9. Public Guardian and Trustee [43]                                                

                An explanation of each of these terms used in the hierarchy list (spouse, partner, children, relative etc.) is explained in other Q and As. An explanation of how this list works in practice is explained in another Q and A.

                • [42] Health Care Consent Act, s.20(1)
                • [43] Health Care Consent Act, s.20(5)
                What are the requirements to be an SDM to give or refuse consent?

                To be an SDM, a person must meet all these requirements.

                • be capable with respect to the treatment;
                • be at least 16 years old, unless he or she is the incapable person’s parent;
                • not be prohibited by court order or separation agreement from having access to the incapable person or giving or refusing consent on his or her behalf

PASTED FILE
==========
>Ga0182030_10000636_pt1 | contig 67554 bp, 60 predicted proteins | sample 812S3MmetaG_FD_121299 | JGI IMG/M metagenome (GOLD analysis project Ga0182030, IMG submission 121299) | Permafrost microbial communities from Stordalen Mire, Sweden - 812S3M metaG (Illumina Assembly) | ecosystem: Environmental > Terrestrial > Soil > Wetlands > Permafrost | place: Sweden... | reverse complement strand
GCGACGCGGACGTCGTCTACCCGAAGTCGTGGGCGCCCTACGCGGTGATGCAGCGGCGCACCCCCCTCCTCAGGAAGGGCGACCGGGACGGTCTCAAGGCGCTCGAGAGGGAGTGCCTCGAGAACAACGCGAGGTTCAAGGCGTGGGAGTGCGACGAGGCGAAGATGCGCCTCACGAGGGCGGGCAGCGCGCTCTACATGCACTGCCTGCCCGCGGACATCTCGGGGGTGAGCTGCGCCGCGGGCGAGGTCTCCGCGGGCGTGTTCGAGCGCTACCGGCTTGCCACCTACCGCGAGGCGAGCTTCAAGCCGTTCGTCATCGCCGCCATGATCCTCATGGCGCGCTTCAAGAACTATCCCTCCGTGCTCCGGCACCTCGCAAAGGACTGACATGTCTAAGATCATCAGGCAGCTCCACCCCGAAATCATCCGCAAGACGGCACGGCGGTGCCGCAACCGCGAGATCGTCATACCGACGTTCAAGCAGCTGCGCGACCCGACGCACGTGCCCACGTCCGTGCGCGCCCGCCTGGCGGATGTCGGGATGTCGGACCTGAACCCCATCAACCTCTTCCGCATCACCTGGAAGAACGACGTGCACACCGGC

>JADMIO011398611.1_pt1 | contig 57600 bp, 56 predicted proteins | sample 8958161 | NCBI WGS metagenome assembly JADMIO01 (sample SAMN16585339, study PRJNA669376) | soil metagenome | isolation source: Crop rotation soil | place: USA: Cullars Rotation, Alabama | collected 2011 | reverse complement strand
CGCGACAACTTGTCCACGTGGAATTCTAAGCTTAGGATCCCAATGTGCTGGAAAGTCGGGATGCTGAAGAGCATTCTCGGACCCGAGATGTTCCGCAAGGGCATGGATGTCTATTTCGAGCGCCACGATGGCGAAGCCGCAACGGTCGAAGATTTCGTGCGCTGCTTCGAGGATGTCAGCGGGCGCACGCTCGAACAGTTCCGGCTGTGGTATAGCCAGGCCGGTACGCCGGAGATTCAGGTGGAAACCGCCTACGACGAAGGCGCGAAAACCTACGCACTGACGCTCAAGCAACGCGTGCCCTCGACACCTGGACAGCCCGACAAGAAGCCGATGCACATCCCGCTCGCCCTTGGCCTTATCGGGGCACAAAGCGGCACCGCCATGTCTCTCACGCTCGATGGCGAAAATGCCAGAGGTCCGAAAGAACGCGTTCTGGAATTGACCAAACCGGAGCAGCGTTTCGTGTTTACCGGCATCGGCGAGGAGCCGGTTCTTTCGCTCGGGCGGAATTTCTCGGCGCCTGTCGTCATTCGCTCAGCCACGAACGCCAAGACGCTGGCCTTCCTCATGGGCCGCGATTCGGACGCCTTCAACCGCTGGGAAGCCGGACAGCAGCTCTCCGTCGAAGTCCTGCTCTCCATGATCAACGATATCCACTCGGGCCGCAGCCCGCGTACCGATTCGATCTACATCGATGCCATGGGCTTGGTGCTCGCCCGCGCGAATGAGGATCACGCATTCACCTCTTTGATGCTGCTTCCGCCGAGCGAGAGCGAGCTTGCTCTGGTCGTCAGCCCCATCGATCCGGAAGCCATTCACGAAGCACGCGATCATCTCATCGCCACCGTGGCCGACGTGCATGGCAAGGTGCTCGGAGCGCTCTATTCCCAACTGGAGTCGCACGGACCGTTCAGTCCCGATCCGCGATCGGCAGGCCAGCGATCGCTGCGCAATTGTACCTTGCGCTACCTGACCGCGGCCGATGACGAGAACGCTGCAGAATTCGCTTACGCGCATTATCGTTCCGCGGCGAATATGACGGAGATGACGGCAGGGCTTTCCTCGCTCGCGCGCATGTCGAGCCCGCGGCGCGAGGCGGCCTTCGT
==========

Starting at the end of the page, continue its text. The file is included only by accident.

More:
• be available; and
                • be willing to assume the responsibility of giving or refusing consent[44] 
                • [44] Health Care Consent Act, s.20(2)
                If a patient has multiple possible SDMs in the hierarchy list at different levels and/ or on the same level that meet the requirements to be an SDM, who is the patient’s SDM to give or refuse consent?

                A patient may have many possible SDMs. A patient may have named someone in a POA Personal Care as well as have a spouse and children and other family. However the incapable patient’s “legal” SDM is the person that is highest ranking in the SDM Hierarchy list in the Health Care Consent Act that meets the requirements to be an SDM. [45]

                If there is more than one person that is entitled to act as SDM that meets the requirements on the same level, there may be multiple SDMs for an incapable patient.